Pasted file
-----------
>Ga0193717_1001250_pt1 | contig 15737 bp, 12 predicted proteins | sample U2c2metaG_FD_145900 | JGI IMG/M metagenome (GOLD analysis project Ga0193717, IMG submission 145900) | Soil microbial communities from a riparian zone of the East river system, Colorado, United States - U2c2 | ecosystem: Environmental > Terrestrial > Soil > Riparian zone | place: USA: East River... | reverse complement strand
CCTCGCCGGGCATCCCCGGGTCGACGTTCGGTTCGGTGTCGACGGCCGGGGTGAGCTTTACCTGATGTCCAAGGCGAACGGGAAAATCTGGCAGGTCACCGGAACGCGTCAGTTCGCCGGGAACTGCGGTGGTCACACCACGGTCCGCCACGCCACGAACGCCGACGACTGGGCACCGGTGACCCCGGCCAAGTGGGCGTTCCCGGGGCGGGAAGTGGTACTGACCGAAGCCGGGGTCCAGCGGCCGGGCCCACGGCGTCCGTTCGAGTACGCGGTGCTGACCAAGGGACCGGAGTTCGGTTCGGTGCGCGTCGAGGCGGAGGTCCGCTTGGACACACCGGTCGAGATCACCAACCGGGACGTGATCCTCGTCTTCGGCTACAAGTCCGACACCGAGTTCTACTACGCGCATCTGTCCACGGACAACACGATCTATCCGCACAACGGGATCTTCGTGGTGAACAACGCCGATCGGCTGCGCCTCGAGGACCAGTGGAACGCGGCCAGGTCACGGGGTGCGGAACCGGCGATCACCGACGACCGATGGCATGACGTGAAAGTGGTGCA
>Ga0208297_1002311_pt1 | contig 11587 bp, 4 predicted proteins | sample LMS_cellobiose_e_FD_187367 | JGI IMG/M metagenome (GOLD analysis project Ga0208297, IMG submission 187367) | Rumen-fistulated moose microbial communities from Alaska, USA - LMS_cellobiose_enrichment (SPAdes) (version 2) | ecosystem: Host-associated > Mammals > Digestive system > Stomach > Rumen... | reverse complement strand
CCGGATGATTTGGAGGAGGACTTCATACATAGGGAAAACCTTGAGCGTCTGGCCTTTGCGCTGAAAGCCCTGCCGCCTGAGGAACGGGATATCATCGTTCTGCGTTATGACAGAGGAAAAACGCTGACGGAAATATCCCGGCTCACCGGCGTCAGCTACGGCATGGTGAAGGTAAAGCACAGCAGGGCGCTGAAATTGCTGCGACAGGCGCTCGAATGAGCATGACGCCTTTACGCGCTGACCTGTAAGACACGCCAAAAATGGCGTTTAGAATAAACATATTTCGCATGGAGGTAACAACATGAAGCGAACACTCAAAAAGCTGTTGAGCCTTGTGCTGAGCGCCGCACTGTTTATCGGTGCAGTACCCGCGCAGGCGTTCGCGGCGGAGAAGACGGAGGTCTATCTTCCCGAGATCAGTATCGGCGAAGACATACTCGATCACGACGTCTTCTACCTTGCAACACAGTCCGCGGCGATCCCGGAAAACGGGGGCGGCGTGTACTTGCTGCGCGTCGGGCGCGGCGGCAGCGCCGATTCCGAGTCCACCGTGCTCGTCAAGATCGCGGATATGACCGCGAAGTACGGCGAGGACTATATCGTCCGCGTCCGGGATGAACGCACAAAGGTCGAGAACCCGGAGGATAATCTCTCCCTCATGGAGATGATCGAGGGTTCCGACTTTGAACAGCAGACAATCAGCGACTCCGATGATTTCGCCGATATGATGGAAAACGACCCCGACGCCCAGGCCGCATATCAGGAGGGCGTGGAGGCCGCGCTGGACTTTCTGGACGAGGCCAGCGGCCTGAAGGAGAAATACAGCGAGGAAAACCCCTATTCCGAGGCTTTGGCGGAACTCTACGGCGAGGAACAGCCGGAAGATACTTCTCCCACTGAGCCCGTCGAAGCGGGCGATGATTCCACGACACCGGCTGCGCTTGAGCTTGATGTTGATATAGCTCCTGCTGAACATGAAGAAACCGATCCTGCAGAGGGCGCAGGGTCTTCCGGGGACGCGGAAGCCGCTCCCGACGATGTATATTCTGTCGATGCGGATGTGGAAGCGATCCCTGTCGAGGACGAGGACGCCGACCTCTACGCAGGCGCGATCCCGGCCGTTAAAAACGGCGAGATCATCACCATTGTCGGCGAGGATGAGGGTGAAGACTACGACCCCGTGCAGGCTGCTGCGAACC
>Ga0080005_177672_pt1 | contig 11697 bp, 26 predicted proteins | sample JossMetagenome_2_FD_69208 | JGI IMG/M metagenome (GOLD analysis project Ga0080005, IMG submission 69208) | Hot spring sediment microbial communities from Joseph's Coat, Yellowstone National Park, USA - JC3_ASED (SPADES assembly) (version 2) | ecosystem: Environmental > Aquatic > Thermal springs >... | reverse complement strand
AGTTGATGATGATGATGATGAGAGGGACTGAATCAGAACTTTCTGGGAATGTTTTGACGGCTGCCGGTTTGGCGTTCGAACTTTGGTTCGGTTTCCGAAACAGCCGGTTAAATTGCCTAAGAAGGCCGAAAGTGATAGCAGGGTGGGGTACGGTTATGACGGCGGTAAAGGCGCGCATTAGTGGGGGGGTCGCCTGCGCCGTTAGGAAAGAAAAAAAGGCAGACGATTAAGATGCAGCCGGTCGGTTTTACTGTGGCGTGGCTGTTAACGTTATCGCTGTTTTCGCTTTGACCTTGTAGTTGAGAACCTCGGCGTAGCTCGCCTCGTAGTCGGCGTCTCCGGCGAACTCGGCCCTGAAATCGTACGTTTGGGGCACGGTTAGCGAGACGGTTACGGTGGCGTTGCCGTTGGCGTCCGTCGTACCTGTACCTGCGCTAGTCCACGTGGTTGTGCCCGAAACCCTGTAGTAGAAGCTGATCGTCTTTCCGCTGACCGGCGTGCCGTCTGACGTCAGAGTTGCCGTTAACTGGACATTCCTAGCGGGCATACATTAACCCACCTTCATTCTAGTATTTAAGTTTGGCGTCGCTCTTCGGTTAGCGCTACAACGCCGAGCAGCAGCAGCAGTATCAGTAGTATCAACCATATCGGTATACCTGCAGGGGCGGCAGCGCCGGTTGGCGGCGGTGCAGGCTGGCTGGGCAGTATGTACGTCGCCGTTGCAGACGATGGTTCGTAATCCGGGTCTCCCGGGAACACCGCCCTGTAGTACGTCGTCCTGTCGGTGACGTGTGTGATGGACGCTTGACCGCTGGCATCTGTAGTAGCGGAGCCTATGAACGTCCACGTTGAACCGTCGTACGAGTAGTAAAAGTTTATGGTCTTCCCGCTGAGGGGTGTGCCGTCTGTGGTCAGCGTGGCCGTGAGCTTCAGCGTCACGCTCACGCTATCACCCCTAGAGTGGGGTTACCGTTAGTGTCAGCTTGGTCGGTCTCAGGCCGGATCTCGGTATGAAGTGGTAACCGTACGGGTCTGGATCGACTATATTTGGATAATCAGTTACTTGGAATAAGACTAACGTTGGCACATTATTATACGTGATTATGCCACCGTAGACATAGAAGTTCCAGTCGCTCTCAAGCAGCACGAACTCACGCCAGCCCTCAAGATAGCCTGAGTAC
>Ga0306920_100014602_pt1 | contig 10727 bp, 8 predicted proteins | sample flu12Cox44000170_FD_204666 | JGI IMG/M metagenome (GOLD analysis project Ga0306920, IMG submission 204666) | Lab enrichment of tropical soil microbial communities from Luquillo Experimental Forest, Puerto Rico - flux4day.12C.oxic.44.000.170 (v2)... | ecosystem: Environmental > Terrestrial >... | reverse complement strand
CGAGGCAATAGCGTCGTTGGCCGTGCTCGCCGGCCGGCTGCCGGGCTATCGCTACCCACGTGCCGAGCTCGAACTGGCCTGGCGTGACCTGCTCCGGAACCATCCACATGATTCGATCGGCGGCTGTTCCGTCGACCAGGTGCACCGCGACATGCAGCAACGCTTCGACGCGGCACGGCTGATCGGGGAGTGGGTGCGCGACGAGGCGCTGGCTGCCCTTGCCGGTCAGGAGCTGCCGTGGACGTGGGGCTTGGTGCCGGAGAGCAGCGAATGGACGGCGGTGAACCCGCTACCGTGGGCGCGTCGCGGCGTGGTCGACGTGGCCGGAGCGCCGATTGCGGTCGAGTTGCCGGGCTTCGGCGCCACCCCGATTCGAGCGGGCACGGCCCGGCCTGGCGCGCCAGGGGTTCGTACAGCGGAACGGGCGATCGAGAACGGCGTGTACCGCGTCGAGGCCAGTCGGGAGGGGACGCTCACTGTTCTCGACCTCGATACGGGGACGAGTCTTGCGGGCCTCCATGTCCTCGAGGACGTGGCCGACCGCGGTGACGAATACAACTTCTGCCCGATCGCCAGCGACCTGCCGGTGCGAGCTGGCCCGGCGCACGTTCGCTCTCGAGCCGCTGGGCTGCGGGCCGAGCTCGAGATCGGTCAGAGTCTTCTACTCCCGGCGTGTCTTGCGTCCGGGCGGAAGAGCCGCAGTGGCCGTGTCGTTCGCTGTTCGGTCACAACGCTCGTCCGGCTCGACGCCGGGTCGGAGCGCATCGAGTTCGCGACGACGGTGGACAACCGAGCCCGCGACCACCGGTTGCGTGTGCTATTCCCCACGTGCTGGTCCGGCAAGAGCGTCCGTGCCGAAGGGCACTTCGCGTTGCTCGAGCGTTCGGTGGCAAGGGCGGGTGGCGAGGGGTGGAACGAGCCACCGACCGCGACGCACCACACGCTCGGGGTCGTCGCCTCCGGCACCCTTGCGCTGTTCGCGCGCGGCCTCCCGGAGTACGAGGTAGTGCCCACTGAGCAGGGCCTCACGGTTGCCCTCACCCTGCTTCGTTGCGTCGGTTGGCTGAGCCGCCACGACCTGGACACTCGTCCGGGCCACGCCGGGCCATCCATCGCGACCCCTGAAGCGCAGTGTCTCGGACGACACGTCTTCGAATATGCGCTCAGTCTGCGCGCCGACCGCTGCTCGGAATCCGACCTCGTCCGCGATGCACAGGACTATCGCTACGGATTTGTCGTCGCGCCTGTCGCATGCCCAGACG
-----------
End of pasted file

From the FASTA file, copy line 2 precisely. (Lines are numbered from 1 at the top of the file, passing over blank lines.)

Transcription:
CCTCGCCGGGCATCCCCGGGTCGACGTTCGGTTCGGTGTCGACGGCCGGGGTGAGCTTTACCTGATGTCCAAGGCGAACGGGAAAATCTGGCAGGTCACCGGAACGCGTCAGTTCGCCGGGAACTGCGGTGGTCACACCACGGTCCGCCACGCCACGAACGCCGACGACTGGGCACCGGTGACCCCGGCCAAGTGGGCGTTCCCGGGGCGGGAAGTGGTACTGACCGAAGCCGGGGTCCAGCGGCCGGGCCCACGGCGTCCGTTCGAGTACGCGGTGCTGACCAAGGGACCGGAGTTCGGTTCGGTGCGCGTCGAGGCGGAGGTCCGCTTGGACACACCGGTCGAGATCACCAACCGGGACGTGATCCTCGTCTTCGGCTACAAGTCCGACACCGAGTTCTACTACGCGCATCTGTCCACGGACAACACGATCTATCCGCACAACGGGATCTTCGTGGTGAACAACGCCGATCGGCTGCGCCTCGAGGACCAGTGGAACGCGGCCAGGTCACGGGGTGCGGAACCGGCGATCACCGACGACCGATGGCATGACGTGAAAGTGGTGCA